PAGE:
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The Beginnings of Black Activism in South Carolina

The 369th Infantry Regiment served on the front lines for 191 days during World War I, longer than any other American unit. In that time, the Soldiers of the regiment, known as the "Harlem Hellfighters," never gave up any ground it captured.
Library of Congress
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rved on the front lines for 191 days during World War I, longer than any other American unit. In that time, the Soldiers of the regiment, known as the "Harlem Hellfighters," never gave up any ground it captured.

After World War I, Black South Carolinians, despite poverty and discrimination, began to organize and lay the basis for the civil rights movement that would occur after World War II. Dr. Bobby Donaldson of the University of South Carolina talks about the efforts by black South Carolinians to obtain justice and civil rights during a time of economic collapse and political change.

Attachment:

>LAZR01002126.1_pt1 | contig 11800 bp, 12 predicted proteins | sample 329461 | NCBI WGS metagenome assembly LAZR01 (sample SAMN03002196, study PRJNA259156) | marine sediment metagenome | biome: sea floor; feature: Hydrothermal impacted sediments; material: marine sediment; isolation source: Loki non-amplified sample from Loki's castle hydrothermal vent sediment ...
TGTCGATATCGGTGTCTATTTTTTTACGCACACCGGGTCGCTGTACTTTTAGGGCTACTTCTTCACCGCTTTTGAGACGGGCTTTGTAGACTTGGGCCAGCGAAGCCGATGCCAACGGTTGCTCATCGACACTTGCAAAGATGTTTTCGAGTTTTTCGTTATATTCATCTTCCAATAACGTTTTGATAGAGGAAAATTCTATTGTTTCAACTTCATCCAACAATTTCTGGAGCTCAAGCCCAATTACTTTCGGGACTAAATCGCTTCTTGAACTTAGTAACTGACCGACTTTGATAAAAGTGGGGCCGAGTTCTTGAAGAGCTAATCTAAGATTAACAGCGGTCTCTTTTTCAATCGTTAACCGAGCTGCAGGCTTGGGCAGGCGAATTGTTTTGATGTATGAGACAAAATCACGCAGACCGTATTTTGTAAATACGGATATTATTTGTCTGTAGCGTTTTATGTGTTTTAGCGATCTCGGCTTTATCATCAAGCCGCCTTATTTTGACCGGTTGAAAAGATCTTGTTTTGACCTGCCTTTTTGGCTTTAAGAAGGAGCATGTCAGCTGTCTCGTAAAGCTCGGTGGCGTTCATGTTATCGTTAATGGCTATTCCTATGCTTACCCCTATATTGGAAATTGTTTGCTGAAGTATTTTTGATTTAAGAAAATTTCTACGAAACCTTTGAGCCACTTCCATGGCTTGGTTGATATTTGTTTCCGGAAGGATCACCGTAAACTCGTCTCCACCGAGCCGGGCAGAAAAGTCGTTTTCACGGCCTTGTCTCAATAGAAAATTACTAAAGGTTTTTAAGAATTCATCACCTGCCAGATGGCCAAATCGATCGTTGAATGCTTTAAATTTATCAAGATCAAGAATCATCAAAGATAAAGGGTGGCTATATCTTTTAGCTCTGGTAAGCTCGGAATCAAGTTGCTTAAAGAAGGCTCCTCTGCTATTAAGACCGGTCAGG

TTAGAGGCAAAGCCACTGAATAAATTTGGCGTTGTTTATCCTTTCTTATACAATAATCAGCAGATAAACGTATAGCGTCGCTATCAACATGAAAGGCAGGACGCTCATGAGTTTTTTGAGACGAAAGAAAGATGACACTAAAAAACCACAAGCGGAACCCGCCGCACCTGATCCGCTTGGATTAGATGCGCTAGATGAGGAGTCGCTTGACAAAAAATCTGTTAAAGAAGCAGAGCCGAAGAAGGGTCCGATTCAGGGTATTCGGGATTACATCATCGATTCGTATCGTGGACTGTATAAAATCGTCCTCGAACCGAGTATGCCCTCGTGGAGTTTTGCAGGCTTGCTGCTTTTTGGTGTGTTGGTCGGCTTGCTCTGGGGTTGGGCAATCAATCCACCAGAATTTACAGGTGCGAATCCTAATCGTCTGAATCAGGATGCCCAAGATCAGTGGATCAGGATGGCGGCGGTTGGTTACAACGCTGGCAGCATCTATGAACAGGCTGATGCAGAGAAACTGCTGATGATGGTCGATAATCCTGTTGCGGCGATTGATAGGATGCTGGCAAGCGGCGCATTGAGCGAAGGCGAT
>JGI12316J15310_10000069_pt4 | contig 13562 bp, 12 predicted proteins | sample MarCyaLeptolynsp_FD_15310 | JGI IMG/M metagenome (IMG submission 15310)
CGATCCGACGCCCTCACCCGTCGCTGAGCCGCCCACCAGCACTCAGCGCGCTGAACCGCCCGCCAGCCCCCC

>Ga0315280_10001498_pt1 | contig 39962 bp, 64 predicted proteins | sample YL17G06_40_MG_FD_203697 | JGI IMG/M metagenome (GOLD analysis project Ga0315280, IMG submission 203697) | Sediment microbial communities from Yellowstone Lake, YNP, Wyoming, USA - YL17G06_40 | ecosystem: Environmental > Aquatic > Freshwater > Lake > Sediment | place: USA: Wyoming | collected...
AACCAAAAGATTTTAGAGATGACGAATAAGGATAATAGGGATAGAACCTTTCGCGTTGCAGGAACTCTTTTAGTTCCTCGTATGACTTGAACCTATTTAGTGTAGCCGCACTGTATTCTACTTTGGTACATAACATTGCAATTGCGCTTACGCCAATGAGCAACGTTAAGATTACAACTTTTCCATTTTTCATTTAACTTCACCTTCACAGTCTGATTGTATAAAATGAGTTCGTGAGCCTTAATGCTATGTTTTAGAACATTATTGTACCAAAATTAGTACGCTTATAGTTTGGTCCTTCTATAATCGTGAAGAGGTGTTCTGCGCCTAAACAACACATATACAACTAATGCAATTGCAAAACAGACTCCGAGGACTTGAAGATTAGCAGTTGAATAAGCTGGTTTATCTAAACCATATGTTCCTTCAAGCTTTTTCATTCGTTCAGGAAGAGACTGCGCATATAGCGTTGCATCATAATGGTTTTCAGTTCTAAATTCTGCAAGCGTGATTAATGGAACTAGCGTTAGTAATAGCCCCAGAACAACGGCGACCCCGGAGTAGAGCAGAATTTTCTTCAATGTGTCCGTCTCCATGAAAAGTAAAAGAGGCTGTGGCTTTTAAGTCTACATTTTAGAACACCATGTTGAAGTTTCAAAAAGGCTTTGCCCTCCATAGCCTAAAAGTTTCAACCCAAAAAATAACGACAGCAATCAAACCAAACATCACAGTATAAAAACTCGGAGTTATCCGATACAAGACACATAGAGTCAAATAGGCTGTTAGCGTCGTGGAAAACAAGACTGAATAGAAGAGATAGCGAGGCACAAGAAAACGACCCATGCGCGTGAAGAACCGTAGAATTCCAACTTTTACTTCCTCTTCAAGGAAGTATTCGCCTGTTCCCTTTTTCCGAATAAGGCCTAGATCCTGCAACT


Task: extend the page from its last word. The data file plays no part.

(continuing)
- Originally broadcast 01/31/20 -

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Dr. Walter Edgar has two programs on South Carolina Public Radio: Walter Edgar's Journal, and South Carolina from A to Z. Dr. Edgar receivedhisA.B.degreefromDavidson College in 1965 and his Ph.D. from the University of South Carolina in 1969. After two years in the army (including a tour of duty in Vietnam), he returned to USC as a post-doctoral fellow of the National Archives, assigned to the Papers of Henry Laurens.